- Check iodine levels to ensure they are optimal as there is an association between low iodine and increase risk of cysts and tumours. Foods high in iodine include seaweed, kelp, seafood, iodised salt and if grown in iodine rich soil – leafy green vegetables and mushrooms.
- Sleep – Aim for 8 hours sleep each night.
- Follow a Mediterranean style diet which is high in vegetables, salads, fruit, nuts, fish and healthy oils such as olive oil.
- Green vegetables daily – especially organic broccoli, cauliflower and brussell sprouts as these are high in Indole-3-carbinol which support healthy estrogen metabolism.
- Aim for 8-10+ servings phytonutrients per day – seasonal organic vegetables, fruit, legumes, nuts and seeds and primarily a plant based diet 80%.
- Reduce the intake of processed food as it’s high in inflammatory ingredients such as sugar, unhealthy fats, salt and low in nutrients.
- Consider 12 hours of fasting per day – eg. 7pm-7am.
- Meditation – Start with 5-10mins 1x day (Insight Timer is a great free App) as part of stress reduction regime.
- Increase omega 3 essential fatty acids found in nuts, seeds and fish. Flaxseeds/linseeds and flaxseed oil are high in lignans which can support healthy hormone metabolism.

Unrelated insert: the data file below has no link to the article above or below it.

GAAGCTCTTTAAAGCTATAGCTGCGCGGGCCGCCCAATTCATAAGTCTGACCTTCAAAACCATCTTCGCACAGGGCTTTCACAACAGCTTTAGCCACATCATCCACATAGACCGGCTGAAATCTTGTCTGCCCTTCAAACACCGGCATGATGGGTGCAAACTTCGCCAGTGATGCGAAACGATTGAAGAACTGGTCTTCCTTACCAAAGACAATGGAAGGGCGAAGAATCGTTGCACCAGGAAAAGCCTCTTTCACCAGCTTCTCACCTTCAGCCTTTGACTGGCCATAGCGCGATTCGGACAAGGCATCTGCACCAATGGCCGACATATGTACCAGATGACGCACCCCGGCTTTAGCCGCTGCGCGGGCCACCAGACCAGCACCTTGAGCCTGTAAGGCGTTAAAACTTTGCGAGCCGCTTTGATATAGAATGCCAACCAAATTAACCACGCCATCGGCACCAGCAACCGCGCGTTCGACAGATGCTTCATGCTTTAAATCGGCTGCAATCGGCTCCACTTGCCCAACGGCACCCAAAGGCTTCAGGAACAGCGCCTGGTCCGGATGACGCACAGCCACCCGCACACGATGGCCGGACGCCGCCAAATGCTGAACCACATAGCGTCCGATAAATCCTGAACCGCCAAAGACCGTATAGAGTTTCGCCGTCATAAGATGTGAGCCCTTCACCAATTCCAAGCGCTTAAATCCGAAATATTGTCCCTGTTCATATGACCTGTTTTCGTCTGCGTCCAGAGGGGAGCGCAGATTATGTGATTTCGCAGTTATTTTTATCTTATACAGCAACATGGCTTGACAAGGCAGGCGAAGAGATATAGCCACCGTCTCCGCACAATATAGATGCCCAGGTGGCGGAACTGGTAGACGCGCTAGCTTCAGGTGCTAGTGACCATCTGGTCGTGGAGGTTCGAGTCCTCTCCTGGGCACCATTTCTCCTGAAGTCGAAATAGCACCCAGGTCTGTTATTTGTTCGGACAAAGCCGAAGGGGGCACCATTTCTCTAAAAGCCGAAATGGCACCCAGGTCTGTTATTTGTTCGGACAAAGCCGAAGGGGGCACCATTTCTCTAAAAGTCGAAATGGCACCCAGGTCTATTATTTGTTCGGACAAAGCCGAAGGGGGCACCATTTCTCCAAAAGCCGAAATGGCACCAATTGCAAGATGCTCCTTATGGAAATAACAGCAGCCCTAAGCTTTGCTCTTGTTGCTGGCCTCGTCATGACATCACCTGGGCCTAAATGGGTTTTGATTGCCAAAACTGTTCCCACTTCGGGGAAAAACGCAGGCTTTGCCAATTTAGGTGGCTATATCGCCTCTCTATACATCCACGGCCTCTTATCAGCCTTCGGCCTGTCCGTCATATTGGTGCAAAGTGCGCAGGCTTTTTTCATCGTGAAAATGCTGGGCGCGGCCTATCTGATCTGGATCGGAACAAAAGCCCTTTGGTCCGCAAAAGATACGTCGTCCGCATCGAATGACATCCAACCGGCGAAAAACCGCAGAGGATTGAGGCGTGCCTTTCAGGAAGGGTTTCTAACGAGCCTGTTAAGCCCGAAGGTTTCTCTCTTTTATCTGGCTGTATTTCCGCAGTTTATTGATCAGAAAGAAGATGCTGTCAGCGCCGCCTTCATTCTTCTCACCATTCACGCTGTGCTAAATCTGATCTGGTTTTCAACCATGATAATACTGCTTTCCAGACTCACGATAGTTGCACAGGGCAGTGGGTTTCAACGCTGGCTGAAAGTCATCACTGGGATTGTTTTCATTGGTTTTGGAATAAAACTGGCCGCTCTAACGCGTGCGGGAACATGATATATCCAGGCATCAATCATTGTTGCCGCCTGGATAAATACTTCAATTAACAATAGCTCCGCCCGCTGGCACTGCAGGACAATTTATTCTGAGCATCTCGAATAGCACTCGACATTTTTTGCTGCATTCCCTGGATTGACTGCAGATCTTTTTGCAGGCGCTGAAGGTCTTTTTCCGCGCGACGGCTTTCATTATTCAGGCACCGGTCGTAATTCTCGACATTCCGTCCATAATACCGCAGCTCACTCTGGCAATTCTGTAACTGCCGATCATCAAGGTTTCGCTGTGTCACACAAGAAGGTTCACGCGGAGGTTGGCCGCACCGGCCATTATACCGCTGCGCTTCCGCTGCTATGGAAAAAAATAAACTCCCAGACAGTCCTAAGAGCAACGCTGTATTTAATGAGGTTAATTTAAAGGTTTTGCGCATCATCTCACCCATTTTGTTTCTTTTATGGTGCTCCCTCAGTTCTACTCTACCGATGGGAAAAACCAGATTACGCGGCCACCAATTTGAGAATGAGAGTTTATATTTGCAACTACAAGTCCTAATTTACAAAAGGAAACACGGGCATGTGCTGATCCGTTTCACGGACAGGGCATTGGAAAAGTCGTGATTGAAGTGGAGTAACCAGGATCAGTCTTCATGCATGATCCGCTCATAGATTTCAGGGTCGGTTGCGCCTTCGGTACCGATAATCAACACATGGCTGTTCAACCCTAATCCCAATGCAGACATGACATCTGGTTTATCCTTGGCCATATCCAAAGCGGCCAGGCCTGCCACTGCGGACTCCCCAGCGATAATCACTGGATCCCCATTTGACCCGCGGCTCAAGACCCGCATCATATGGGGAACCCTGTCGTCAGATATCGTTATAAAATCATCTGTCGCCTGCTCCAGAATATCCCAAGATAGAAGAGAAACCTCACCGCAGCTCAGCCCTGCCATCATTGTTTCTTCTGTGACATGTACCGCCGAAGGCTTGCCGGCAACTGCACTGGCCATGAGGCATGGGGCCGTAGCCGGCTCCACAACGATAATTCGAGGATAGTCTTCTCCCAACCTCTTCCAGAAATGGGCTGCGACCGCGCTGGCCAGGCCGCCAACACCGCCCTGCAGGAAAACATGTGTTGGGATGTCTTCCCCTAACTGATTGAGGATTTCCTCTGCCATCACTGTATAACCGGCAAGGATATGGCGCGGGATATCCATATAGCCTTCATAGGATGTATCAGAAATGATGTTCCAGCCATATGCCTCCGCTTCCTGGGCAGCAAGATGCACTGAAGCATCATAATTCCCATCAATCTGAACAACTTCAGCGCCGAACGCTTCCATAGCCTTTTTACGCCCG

- Green tea – drink daily for antioxidant properties.
- Antioxidants help protect cells from oxidative damage and we can increase our antioxidant capacity by connecting with nature and consuming more plant based food. Walking barefoot and physically touching nature can improve antioxidant status! Substances high in antioxidants include vitamin C and resveratrol which are high in grapes and berries. Turmeric also has antioxidant properties and can help reduce inflammation.
- Maintain good probiotic flora in your gut to support healthy immune function.
- Avoid alcohol and caffeine.
- Reduce the intake of animal meat and choose organic dairy and animal products or at least produce that is free from the use of antibiotics and hormones and are preferably free range and grass fed. It is speculated that the meat and dairy industry may use hormones to increase the production of milk and the growth of the animal which all accumulates in our systems when consumed. Search online for local ethically farmed produce.
- Learn lymphatic breast massage techniques.
- A note about soy which has been the topic of much debate when it comes to breast health. Recent research is suggesting that the inclusion of non-genetically modified soy, in particular in its natural fermented form (tofu, tempeh, natto) plays a protective role in breast health.
Your health is in your choices and your thoughts and your actions. Positive thinking = hope for the best AND do something about it. Wishful thinking = hope for the best and not do anything about it.
Diana Arundell is a university-qualified naturopath and consults from her Avoca Naturopath clinic. She has a special interest in fertility and pregnancy health, digestive health, immune function and family wellness programs. She was a nutrition lecturer at Macquarie University for 10 years, and is an accredited Journey Practitioner. For further information or to make an appointment please contact Diana Arundell at Avoca Naturopath on 0410 465 900.